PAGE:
Pandemic gives BHB a new point of view


February 24, 2021

OBSTACLE: Improving revenue flow in 2021

OPPORTUNITY: Pivoting to fill a need among commercial customers, namely, sanitization services


From left, Michael Broder, Zack Broder and Ron Lane say they are optimistic about business in 2021. PHOTO: ROB TANNENBAUM PHOTOGRAPHY

Michael Broder can clearly recall just how the COVID-19 pandemic turned his business model upside down.

Based in the Chelsea neighborhood of New York, N.Y., BHB Pest Elimination was founded by Broder’s father, Ben, in 1969. In recent years, it was blooming as a commercial-focused firm, generating about $3.5 million in annual revenue. Broder, who is a Pest Management Professional (PMP) Editorial Advisory Board member and PMP’s PestTalk “Run Your Business” columnist, had even been able to expand to a second office in 2018.

In mid-February 2020, however, the winds of change began to blow.

“As news was spreading of COVID-19 cases coming out of China, I knew it was inevitable it would get to us, especially in New York City,” Broder remembers. “But I was naïve in believing it was just going to be like a bad flu season.”

In early March, Broder was among the attendees of the 2020 PMP Growth Summit in Orlando, Fla.

“In the airport and on the plane, I had my first inklings that this was something different,” he says. “I was never a germophobe, but everyone seemed contagious to me. A person coughed, and I moved away from him. I used disinfectant wipes all over my seat on the airplane. I returned home, and within a week, news of lockdowns throughout Italy and Europe spread. Still, I never believed it would happen here, because ‘nothing stops New York’! How wrong I was.”

Within days, food and hospitality businesses, which comprised about 60 percent of BHB’s accounts, were halted by the city-wide lockdown. This immediately affected its top and bottom lines. Broder admits to being terrified, but he knew he had to take swift action to keep BHB afloat.

“We reached out to our customers, and as expected, more than half of our restaurant accounts requested to suspend or reduce services. By mid-March, literally the first week into the shutdowns, we were forced to make the difficult decision to lay off and/or furlough technicians and office staff,” he says.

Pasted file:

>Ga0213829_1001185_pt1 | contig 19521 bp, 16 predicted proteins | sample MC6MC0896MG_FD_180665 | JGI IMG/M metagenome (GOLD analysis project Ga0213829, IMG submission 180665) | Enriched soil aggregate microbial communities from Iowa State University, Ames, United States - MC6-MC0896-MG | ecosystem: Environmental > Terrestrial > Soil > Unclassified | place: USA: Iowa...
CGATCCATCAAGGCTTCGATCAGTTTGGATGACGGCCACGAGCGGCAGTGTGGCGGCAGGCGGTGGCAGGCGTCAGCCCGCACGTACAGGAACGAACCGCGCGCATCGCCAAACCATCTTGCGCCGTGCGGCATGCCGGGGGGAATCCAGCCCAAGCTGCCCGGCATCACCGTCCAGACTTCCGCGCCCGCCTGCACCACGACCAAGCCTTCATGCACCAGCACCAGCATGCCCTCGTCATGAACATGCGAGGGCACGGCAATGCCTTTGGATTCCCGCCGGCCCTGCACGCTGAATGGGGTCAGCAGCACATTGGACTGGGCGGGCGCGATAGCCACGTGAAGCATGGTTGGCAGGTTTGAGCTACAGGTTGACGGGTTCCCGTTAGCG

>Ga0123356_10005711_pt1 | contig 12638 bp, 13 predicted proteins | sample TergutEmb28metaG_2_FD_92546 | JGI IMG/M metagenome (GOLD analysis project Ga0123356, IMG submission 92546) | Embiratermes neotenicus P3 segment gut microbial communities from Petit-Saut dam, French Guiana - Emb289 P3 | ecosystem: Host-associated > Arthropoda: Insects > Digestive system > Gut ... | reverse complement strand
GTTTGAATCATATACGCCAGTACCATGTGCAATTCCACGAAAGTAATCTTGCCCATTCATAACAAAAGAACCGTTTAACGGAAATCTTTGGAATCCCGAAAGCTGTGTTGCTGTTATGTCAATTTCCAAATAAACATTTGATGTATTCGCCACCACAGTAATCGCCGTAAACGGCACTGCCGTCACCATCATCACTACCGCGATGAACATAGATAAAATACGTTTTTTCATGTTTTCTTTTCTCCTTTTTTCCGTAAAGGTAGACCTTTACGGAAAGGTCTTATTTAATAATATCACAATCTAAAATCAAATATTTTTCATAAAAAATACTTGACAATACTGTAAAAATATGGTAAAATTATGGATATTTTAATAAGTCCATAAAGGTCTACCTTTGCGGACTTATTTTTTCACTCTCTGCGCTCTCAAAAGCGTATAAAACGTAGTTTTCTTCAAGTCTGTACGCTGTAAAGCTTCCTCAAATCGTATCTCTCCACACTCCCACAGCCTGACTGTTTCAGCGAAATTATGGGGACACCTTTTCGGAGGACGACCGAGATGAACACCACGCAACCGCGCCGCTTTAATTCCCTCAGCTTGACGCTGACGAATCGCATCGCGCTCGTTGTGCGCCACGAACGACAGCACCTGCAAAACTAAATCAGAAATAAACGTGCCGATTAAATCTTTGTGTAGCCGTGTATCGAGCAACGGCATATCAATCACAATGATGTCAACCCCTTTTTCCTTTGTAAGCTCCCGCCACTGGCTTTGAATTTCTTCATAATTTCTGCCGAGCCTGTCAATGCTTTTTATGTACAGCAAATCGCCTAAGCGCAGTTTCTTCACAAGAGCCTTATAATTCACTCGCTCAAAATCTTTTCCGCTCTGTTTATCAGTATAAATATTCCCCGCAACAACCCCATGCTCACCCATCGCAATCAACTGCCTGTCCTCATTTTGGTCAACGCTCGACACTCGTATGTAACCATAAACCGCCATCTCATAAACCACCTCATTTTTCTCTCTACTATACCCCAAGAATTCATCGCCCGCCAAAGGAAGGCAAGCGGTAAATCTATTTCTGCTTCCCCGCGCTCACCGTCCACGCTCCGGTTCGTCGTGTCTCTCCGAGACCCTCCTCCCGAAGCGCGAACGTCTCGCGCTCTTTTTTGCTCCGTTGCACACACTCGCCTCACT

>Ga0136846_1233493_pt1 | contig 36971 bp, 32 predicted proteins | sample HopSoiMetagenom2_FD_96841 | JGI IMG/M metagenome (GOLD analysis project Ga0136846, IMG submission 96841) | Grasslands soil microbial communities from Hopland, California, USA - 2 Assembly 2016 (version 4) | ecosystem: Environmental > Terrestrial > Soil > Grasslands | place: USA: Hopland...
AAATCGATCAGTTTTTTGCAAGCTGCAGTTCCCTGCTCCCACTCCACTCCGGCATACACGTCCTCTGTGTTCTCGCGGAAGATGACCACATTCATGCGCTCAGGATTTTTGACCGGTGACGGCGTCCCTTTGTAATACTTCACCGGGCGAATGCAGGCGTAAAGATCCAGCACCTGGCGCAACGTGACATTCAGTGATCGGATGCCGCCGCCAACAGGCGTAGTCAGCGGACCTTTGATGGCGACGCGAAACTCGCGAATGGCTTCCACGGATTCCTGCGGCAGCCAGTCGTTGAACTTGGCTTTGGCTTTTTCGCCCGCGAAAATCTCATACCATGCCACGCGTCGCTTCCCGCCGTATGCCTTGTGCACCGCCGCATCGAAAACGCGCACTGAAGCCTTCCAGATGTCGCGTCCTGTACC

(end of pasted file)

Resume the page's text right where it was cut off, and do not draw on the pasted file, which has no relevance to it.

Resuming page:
To continue to control costs, Broder reached out to his landlord to pare down his two-office lease to just one. “I knew the pandemic was not going to go away quickly,” he admits.



Michael Broder has worked at BHB since he was 12 years old. PHOTO: ROB TANNENBAUM PHOTOGRAPHY

“April and May were some of the most frightening, stressful periods for us,” says Broder. “Our cash flow ground to a halt. So many of our customers, even those that remained open, were afraid to pay anything. We all shared the same fears and uncertainty.”

To add to the stress, a shortage in personal protective equipment (PPE) in those early months emerged. Broder’s wife, Linda, was able to supply handmade bandanna masks to keep the crew going. But the going was tough, Broder says. “The city was like a war zone. There were empty streets, boarded windows. You felt like every person you saw was contagious.”


Broder says the U.S. government’s Paycheck Protection Program (PPP), which debuted in late April, was the first glimmer of hope. “It gave our company financial stability to know we could go on, and did the same for our customers, who began to reopen and clear their balances,” he says. “We felt we hit bottom and were slowly creeping back up.”

Outdoor dining as spring gave way to summer “gave the city a burst of life, that fortunately continued into the fall,” he adds. It was around that time that Broder also was struck by inspiration.